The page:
As you say, the key thing is to view this as “idea generation” only, as the basis for proper research using primary sources as annual reports and results announcements. Often the databases are riddled with errors and should not be relied on for accuracy!

    Over the years I have also learned not to filter too tightly as for whatever reason we can easily filter out perfectly good candidates. So never stick to one particular screen.

    Another important screening criteria is market cap for those investors wishing to stick to large and mid caps – that will shorten the list somewhat.

    Liking the dividend investing series,
    MI

  • 2 W at Off-Road Finance October 25, 2012, 9:33 pm

    I like your screens – especially the focus you put on the sustainability of dividends. Too many people find some 7% dividend stock, buy it, and then feel like they got unlucky when the dividend gets cut in half 3 months later.

  • 3 Rob October 25, 2012, 10:27 pm

    The two biggest dividend disasters in recent years have been BP and the banking sector.
    No amount of historic research would have forewarned anyone of these catastrophes.

    Analysis of financial history is fascinating, but it is just that. It tells you nothing about what will happen next.

  • 4 The Analyst October 26, 2012, 2:11 pm

    @MiserlyInvestor: Cheers! Yes, it is important to not filter too tightly as there can often be valuable ideas that fall outside the parameters of any given screen.

    @W at Off-Road Finance: I agree — sustainability is the key when it comes to high-yielding shares. It’s critical not to chase yield!

    @Rob: Absolutely. A screen is just a starting point, of course, and further research is always required to develop a better understanding of what’s behind a company’s operations. Unforeseen circumstances are a part of investing — and, in fact, sometimes they’re good circumstances! — and that’s why it’s important to stay diversified and have a firm understanding of the businesses you own. You don’t need to be an expert, per se, but at least be able to explain to a friend how the company makes money.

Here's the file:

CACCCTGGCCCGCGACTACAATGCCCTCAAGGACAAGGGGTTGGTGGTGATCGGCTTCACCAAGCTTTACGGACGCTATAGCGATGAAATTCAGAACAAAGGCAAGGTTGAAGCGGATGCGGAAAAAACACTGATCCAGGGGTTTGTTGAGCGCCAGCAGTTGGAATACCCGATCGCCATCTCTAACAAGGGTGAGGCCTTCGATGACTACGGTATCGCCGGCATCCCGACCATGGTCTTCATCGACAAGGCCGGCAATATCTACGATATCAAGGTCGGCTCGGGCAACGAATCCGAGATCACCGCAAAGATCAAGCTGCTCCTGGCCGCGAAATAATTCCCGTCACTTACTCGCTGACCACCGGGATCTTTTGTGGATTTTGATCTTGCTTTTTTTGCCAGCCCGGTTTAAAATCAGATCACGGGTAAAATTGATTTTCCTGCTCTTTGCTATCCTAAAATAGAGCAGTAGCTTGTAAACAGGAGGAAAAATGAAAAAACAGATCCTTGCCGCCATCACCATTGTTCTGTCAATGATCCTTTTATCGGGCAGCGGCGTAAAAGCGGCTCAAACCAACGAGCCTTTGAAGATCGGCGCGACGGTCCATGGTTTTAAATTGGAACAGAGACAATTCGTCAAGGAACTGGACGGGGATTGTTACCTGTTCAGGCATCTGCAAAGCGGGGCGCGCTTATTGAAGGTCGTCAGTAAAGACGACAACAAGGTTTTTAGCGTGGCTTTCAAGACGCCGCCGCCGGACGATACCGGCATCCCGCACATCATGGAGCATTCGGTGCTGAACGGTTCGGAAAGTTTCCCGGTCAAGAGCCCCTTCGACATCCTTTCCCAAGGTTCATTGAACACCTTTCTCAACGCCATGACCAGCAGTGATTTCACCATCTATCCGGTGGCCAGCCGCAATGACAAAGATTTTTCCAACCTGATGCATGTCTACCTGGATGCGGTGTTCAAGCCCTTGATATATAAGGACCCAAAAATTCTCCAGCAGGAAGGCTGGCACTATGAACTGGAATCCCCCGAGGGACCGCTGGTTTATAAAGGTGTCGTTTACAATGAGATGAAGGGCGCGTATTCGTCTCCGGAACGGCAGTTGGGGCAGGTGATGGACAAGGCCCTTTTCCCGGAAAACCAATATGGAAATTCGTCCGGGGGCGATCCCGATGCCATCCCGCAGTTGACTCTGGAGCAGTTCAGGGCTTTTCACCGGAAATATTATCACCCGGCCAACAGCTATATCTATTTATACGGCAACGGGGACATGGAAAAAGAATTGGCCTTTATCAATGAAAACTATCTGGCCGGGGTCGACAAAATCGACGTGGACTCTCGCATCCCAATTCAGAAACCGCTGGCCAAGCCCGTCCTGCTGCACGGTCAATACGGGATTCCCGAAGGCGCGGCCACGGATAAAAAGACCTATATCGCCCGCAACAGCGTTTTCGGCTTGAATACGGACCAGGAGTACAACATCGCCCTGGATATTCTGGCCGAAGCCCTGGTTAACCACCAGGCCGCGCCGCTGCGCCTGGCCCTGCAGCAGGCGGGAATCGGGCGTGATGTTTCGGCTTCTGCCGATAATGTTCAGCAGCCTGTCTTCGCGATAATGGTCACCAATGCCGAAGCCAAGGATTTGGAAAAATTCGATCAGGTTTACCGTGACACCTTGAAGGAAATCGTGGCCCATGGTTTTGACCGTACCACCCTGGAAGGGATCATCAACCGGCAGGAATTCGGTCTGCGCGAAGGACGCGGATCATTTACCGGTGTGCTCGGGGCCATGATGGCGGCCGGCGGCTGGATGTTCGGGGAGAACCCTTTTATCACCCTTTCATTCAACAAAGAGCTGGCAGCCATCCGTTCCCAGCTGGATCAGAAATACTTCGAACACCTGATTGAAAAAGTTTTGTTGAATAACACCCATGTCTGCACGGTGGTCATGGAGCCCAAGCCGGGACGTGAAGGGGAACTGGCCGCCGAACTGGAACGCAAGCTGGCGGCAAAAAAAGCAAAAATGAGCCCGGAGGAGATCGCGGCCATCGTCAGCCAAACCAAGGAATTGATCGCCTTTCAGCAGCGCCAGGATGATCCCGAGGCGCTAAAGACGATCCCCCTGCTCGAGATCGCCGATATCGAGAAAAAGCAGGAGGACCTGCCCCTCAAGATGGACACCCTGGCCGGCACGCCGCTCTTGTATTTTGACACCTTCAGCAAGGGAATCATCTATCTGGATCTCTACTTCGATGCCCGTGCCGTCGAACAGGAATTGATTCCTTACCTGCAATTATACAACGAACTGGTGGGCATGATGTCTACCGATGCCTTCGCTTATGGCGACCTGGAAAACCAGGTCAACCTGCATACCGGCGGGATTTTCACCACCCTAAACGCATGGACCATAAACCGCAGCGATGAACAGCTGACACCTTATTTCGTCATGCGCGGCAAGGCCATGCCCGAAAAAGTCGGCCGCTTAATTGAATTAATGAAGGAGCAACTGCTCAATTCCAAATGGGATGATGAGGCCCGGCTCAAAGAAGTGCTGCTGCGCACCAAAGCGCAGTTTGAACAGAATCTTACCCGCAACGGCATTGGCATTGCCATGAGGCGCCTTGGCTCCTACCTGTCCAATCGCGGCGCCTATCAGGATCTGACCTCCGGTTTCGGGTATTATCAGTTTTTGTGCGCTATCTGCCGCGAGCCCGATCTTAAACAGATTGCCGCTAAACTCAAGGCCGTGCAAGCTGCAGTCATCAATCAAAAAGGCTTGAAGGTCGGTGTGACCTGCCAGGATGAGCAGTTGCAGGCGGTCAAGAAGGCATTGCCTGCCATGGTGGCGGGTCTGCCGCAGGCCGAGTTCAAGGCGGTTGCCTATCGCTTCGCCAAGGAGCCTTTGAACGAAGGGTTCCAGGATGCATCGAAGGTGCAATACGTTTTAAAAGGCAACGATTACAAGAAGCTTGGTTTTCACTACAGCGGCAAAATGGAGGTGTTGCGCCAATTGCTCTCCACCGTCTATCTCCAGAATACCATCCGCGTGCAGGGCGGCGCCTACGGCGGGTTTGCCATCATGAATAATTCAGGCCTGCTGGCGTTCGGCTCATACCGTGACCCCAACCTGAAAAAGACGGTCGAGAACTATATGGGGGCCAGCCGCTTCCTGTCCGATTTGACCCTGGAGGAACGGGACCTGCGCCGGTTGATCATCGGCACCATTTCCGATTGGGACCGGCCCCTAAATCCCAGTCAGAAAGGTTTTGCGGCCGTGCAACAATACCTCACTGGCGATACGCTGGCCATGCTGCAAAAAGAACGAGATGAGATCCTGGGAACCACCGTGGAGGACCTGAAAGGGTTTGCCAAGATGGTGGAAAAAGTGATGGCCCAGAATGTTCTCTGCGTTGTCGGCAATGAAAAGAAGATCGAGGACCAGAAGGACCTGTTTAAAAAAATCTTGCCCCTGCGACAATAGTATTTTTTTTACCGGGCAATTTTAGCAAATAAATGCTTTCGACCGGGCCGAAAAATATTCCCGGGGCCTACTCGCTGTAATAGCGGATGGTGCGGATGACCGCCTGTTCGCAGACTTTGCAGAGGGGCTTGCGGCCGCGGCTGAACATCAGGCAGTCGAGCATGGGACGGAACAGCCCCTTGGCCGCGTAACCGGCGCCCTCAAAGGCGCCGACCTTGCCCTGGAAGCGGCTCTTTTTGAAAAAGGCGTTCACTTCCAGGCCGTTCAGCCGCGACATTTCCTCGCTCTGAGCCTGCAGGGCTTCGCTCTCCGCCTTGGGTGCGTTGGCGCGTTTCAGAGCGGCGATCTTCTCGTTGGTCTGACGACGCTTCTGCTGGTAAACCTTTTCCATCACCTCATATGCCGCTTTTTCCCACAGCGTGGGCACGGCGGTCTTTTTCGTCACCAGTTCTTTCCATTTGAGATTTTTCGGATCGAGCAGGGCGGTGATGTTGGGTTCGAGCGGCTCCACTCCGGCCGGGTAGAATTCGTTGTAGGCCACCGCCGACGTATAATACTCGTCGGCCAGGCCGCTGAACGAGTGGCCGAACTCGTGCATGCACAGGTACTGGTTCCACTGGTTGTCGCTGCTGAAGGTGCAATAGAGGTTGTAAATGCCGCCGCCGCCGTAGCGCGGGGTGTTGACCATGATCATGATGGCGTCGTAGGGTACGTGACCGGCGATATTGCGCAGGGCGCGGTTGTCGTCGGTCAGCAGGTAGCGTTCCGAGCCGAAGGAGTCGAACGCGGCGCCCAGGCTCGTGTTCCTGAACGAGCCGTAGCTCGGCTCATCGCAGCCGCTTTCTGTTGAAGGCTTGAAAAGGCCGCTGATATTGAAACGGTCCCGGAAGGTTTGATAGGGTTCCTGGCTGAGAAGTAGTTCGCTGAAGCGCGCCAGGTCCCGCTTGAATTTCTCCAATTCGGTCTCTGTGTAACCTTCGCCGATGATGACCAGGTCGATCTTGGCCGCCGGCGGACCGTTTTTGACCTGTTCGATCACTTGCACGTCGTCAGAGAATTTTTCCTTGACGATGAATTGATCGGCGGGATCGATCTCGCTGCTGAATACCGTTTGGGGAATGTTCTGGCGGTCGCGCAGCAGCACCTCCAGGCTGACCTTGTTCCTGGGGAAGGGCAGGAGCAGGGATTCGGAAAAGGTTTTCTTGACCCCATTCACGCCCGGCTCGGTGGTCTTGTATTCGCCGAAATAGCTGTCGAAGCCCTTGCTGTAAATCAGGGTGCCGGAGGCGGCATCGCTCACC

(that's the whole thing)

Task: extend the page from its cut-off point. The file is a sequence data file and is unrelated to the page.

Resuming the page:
• 5 Rob October 26, 2012, 10:17 pm

    It is not hard to find shares that yield more than the market. The question is what do you want this portfolio to do? It ought to give you a higher income than the market average but it is unlikely to give you the same total return as the market.

    Selecting a subset of the market to increase income will also increase risk. At some point that risk will be crystallised as a lower return.
    That is the reason equity income funds don’t work.

  • 6 The Investor October 27, 2012, 12:35 am

    @Rob — Nobody can say this website does not give passive investing a fair crack of the whip, but these articles are for those who want to actively invest in a dividend seeking strategy, for whatever reason they might have. I’m not interested in the comments becoming off-topic battlegrounds and will moderate further comments accordingly. Thanks.

  • 7 Moneyman October 28, 2012, 11:13 am

    Great set of resources.

    Are any of the criteria based on backtested research – or just your alpha? (Not that I disagree, generally)

    A high-yield dividend portfolio can be quite volatile: I have now migrated to 50%/50% dividends/fixed-income – in fact the fixed-income portion has had a higher yield and lower capital losses (in fact no loss, compared to several disappointing dividend shares).

  • 8 The Analyst October 30, 2012, 2:03 pm

    @Moneyman: Cheers! The screening criteria aren’t designed to be part of a buy/sell algorithm, so backtesting for alpha isn’t necessarily all that important, in my opinion. If we were designing a formula that would tell us to buy this share or sell this share based on a set of metrics, etc. then I think backtesting would be warranted. For our purposes here, we’re just trying to narrow down the vast number of available shares to a digestible group for further research.

  • 9 Aron February 6, 2014, 9:43 pm

    Maybe a silly question, but when using either Digital Look or the Telegraph screener they seem to come up with different companies even with the same criteria listed. Or is it best to try out a ‘premium’ one?